It is deja vu all over again in Thai politics. Another political party aligned to Thaksin Shinawatra, an ousted, self-exiled and convicted former prime minister, found its way to the Constitutional Court where it was dissolved in short order for "opposing the democratic system with the King as head of state".
At issue after the disbandment of Thai Raksa Chart (TRC) Party is whether Thai politics is about to enter another cycle of election, unrest, coup, and constitution and how the dissolution is likely to alter vote results.
Thitinan Pongsudhirak teaches International Relations and directs the Institute of Security and International Studies at Chulalongkorn University.
Thailand's structural polarisation tends to flare up with each major political drama and showdown.
In the case of the TRC's ill-fated attempt to play a trump card with its aborted nomination of Princess Ubolratana as candidate for prime minister, Thai socio-political divisions have remained largely unchanged.
Supporters of Thaksin and his aligned parties -- Pheu Thai, Pheu Chart, Pheu Tham, and Prachachart, apart from TRC -- will likely feel a familiar sense of resentment and injustice.
Their two earlier political banners -- the Thai Rak Thai and Palang Prachachon parties -- were dissolved in May 2007 and December 2008 for vote fraud, each time a culmination of yellow-clad street protests.
It so happens that five of the nine Constitutional Court judges who ruled on the TRC case are holdovers from the December 2008 ruling.
While the TRC case was deliberated within a month, accusations against the pro-junta Palang Pracharath Party for electoral infractions were not accepted by the Election Commission, whose members had just happened to have embarked on a "study tour" in Europe amidst the unfolding drama.
The anti-Thaksin side will see the Constitutional Court ruling as the TRC's comeuppance for involving a senior royal family member in politics. It is deserved because Thaksin was up to his old tricks again, just like his attempt to pass an amnesty bill in 2013 to pave his way home, while his sister Yingluck Shinawatra was prime minister.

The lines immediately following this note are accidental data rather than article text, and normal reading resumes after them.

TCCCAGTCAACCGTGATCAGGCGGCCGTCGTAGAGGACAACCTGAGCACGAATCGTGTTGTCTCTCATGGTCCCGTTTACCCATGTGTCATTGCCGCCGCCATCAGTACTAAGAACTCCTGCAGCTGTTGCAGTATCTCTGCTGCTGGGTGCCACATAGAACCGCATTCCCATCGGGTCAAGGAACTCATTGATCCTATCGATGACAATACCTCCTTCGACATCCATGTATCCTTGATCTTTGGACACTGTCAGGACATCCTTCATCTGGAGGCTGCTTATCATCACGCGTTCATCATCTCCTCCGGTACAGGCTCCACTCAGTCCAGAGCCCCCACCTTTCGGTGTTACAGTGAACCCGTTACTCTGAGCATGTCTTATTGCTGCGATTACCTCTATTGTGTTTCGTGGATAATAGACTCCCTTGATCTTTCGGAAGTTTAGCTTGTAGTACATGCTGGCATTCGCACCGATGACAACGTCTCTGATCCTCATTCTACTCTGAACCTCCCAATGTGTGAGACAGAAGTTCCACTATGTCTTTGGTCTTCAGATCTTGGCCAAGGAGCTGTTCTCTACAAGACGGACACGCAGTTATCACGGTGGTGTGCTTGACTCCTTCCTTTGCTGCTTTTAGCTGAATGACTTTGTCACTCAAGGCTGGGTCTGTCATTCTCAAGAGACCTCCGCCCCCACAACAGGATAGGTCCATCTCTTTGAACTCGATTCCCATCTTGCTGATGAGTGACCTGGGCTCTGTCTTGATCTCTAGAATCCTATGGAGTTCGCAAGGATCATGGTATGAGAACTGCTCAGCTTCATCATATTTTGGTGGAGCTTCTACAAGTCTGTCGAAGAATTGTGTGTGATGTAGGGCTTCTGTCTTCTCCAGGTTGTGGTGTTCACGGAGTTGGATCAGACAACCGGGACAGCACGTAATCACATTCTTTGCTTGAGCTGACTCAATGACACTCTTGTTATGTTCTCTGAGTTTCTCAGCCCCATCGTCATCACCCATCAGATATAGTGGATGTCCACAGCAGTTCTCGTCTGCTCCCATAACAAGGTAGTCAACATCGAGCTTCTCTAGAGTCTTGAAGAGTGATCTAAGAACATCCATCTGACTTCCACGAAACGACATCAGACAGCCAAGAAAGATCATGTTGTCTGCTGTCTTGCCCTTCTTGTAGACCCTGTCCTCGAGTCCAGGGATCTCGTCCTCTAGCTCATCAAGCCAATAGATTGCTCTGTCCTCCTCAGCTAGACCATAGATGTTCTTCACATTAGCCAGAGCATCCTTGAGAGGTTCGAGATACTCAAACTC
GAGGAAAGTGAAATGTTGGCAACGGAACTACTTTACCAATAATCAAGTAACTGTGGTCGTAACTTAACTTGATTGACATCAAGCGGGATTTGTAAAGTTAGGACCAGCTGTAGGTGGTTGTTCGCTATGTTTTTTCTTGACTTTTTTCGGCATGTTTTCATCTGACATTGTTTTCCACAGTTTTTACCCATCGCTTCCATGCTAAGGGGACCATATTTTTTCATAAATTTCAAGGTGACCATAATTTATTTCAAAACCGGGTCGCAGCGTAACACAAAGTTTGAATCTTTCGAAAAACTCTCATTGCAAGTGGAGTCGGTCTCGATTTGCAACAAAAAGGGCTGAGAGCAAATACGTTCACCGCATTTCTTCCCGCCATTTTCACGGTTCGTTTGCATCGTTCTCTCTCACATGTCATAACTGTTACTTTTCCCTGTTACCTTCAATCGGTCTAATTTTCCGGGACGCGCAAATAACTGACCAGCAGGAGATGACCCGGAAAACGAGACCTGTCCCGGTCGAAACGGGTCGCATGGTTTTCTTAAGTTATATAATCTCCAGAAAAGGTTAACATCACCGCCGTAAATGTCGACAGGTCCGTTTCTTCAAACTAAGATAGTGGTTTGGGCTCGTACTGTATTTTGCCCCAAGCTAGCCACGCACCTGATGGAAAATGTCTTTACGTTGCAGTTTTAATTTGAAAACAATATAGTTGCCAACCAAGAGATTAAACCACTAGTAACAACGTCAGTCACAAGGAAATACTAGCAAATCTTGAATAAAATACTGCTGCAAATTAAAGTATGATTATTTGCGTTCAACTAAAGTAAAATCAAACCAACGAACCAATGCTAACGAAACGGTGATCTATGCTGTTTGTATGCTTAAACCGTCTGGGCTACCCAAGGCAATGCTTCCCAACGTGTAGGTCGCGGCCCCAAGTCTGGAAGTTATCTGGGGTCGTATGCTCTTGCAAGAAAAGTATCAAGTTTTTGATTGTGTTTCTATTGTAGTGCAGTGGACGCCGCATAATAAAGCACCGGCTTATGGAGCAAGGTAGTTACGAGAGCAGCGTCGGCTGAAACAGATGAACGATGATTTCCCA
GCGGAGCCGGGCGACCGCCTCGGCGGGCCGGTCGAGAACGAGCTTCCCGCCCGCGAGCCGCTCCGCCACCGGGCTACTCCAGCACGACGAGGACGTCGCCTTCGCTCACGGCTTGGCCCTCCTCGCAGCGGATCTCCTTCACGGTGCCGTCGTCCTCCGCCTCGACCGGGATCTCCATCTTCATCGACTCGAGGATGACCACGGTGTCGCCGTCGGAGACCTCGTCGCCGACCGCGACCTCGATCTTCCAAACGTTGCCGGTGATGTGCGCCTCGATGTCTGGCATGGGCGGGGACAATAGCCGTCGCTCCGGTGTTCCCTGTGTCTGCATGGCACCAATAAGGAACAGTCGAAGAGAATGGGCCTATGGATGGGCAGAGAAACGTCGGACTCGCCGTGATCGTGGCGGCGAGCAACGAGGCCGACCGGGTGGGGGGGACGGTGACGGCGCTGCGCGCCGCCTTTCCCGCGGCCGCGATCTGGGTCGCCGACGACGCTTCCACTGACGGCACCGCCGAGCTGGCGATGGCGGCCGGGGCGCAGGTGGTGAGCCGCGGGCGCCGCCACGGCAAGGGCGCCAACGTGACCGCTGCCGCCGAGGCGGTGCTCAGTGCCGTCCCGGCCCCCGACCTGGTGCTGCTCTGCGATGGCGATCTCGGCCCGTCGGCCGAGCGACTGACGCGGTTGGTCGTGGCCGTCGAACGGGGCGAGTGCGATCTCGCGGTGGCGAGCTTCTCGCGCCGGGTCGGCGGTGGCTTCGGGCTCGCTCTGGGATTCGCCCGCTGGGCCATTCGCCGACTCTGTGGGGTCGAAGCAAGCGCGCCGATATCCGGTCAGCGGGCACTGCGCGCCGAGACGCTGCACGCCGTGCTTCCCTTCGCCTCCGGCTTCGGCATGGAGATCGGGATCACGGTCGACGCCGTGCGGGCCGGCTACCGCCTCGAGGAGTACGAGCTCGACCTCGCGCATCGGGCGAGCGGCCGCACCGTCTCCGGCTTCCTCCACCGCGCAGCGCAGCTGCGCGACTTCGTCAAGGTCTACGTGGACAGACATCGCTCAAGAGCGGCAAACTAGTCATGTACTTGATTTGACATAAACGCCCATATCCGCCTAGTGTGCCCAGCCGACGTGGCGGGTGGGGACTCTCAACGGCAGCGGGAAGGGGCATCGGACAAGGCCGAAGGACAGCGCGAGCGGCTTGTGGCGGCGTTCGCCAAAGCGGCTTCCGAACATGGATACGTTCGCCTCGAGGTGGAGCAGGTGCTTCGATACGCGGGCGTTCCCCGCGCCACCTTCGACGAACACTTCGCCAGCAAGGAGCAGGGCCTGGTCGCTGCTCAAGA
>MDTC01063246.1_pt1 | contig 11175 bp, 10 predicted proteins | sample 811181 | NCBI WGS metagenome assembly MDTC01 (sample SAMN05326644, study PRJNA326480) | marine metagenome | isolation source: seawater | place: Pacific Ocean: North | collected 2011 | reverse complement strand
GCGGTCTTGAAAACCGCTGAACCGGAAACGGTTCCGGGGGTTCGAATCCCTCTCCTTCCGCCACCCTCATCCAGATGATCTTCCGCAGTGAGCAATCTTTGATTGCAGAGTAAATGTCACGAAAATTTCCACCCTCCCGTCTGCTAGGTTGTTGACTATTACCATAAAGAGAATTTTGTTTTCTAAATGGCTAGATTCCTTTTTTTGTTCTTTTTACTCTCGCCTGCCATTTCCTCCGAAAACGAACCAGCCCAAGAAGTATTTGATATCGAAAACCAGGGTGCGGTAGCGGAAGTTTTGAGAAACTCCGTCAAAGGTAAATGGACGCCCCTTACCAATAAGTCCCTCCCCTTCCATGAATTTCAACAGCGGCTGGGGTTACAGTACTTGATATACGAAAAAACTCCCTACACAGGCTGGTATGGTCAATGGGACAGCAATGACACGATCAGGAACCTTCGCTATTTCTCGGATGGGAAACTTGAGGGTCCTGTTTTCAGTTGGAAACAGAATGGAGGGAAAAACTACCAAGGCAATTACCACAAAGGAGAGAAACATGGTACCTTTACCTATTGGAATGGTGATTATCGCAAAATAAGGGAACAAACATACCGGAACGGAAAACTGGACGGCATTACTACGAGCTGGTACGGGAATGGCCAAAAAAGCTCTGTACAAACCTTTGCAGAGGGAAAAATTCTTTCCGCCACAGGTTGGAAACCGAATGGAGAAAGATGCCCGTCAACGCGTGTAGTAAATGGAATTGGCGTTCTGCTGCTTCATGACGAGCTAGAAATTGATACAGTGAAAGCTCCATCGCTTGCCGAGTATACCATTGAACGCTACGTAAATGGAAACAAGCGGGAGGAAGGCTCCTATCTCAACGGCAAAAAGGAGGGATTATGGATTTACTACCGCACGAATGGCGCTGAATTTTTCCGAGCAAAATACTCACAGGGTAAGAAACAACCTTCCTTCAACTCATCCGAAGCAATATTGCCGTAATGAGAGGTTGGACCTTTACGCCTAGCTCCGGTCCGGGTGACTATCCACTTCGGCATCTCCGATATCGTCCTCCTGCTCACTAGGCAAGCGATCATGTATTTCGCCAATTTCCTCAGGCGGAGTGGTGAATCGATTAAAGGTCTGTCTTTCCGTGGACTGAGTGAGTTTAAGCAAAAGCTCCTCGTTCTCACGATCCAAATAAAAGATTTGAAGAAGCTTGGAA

According to Thaksin's adversaries and detractors, keeping him out and away and his parties from winning justifies all means available, as he embodies graft and the intoxication of the Thai masses through populist policies.
Yet there are a growing number of people who are tired of the recent years of division and political standstill.
Nominating the princess was utterly inappropriate and unfairly opportunistic, potentially compromising the institution of the monarchy.
Dissolving the TRC is thus understandable. But why not apply the same standard to other parties, including Palang Pracharath? Graft is widespread, not confined to the Thaksin side. Why not go after all unscrupulous politicians and generals? The problem is a crooked benchmark that is unevenly enforced.
All the same, the TRC dissolution is likely to heat up Thai politics ahead of the election and thereafter.
It is unlikely to lead to street demonstrations like the red-shirt protests in 2009-10, when the dismantlement of the Palang Prachachon Party in December 2008 disenfranchised millions of voters with nowhere to go electorally.
Now, a poll is just two weeks away and Pheu Thai has diversified and split into other parties. An outlet for grievances through the ballot box is available to preempt street demonstrations in the short term.
While voting patterns have remained largely intact in the recent past -- January 2001, February 2005, December 2007, and July 2011 polls -- the Thaksin camp now has several parties. Its disaffected supporters from the TRC's dissolution will likely support anti-junta parties in a tactical fashion.
Pheu Thai fielded 249 constituency candidates among the 350-strong MP seats up for grab nationwide, whereas TRC forwarded 174. The two parties overlap in 67 constituencies which Pheu Thai is now more likely to nab in the absence of TRC.
The other constituencies which TRC were vying for without Pheu Thai are likely to go to other Thaksin-aligned parties, especially Pheu Chart and to other anti-military parties.
In Bangkok where 30 seats are up for grabs, Pheu Thai is gunning for 22 constituencies, with eight for the TRC. The TRC constituencies are likely to go more towards anti-junta parties, particularly Future Forward and, to a lesser extent, the Seriruamthai Party.
Accordingly, the TRC's dissolution has not fundamentally changed voter dynamics. While Pheu Thai will likely pick up more seats after TRC's disbandment, the main beneficiaries are likely to be other anti-military parties. The votes that would have gone to TRC are unlikely to end up with the pro-junta, pro-Prayut parties. The party-list tally based on all votes cast will likely follow this trend but the anti-coup parties not aligned to Thaksin may win more than anticipated.
The broader dynamics centre on Thailand's political direction after the poll.
Controversies and confusion are to be expected because the constitution and its organic laws can be technical and petty. As the Election Commission, anti-corruption agency and Constitutional Court -- with its TRC ruling -- are viewed by many as politicised, the post-election circumstances will likely witness more manipulation and power plays.
This should all be familiar to those who have followed Thai politics. Yet there is a chance this time with new political players on the scene and a new reign that the tired old outcome of one side playing with a stacked deck may not be able to repeat itself.